I read your article Immunity Moves to the Fore (published 17 July 2014) with great interest and would like to respond to a few basic misunderstandings among the public reflected in the article.
The issue: When does the parliamentary immunity attach?
The answer is really simple and clear based on the parliamentary immunity’s internal logic and the constitution.
Simply, the privilege is not absolute and attaches only to “opinions expressed in the exercise of his/her duties” (Article 80). It follows then that this partial privilege assumes the existence of a legitimate National Assembly.
The CPP-established National Assembly is prima facie unconstitutional. How is the National Assembly formed? Simply, the formation of the National Assembly is a process that must satisfy four conditions: (i) the election results produced at least 120 members; (ii) these 120 MPs-elect convened the initial session (iii) at the invitation and presence of the King, and (iv) they took an oath before assuming official functions.
The CNRP deems this CPP-established National Assembly unconstitutional. Hence, consistency and coherency require that the CNRP forgo the claim to parliamentary immunity. Legal and political considerations also require that the CNRP forgo the privilege.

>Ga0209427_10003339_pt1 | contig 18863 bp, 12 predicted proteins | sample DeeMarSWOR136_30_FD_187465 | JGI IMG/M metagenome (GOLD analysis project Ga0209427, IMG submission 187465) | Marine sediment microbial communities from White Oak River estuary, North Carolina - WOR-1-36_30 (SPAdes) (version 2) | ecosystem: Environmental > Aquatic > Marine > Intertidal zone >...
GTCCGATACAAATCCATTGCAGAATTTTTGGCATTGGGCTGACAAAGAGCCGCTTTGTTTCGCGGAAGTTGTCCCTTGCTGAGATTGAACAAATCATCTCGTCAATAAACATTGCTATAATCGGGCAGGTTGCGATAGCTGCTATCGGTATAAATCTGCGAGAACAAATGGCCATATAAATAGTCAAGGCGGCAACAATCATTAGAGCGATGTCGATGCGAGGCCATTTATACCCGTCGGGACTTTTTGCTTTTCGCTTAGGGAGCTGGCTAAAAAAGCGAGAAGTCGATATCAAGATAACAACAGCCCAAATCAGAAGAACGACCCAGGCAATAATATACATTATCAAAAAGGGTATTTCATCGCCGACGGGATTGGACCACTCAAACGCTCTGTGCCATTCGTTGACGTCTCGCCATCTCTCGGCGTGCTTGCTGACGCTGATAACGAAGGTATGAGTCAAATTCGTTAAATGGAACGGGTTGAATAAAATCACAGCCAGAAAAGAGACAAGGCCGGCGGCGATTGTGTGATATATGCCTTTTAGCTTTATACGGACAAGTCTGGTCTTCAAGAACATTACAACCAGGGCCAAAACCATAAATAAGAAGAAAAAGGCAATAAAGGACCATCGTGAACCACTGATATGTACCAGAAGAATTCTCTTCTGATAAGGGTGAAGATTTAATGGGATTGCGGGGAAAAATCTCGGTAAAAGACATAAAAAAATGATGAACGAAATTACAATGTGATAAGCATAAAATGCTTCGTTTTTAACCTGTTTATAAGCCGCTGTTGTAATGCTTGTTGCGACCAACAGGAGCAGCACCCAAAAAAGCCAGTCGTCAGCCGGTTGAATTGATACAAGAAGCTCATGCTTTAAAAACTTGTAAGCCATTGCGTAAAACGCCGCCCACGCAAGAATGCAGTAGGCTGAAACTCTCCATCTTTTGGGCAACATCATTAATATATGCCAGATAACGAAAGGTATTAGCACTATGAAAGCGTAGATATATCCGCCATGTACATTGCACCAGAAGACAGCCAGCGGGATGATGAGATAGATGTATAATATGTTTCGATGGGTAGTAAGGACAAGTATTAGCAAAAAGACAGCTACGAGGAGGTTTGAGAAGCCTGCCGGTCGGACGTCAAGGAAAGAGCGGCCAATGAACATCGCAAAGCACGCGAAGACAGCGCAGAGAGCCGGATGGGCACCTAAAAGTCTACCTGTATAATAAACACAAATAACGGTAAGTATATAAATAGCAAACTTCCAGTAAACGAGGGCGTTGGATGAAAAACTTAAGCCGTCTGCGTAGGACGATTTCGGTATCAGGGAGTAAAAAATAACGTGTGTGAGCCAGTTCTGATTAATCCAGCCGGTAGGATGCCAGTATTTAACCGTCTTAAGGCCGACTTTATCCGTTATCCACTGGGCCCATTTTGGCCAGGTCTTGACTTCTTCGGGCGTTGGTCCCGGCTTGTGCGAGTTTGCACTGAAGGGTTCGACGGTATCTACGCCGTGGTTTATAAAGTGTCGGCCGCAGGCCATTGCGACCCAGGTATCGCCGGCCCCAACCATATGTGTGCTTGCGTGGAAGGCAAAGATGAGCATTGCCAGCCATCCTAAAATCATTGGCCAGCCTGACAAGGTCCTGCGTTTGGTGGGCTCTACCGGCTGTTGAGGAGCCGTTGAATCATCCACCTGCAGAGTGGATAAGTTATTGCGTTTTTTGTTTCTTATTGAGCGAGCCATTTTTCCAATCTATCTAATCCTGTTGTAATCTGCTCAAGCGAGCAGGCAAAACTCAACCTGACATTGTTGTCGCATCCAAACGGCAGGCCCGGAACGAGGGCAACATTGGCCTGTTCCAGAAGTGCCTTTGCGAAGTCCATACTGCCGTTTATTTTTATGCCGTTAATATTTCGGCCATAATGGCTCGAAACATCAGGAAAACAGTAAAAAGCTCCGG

Particularly, the detained MPs-elect should not invoke this privilege for the following reasons.
First, invoking it will not make any difference to the Kafka-esque legal proceeding; and in fact, it could work against the CNRP in its political negotiation.
Legally, the charges against them of insurrection and incitement are baseless, the proceedings overtly political and riddled with irregularities, and thus they have no need to invoke this immunity, even if it has force.
Politically, invoking it will only undermine the CNRP’s boycott of the CPP-established parliament. It will create further confusion for it and the public, make it fall prey to this CPP set up, and weaken its hands in future negations.
Second and to the contrary, it is to the CNRP’s advantage not to rely on the parliamentary immunity. In doing so, it clears one smokescreen to the risible, politically motivated charges. This is where the focus is, and it should be kept here, without any distraction of immunity talk. The legal case is groundless: let it stay clearly so without other entanglements and force the authorities to deal with it.
Related, in not invoking their parliamentary immunity, the falsely accused CNRP elected MPs help to strengthen the position of other defendants who have been wrongly and politically accused who are not elected MPs with the possibility of immunity.
Theary C Seng
Center for Cambodian Civic Education Phnom Penh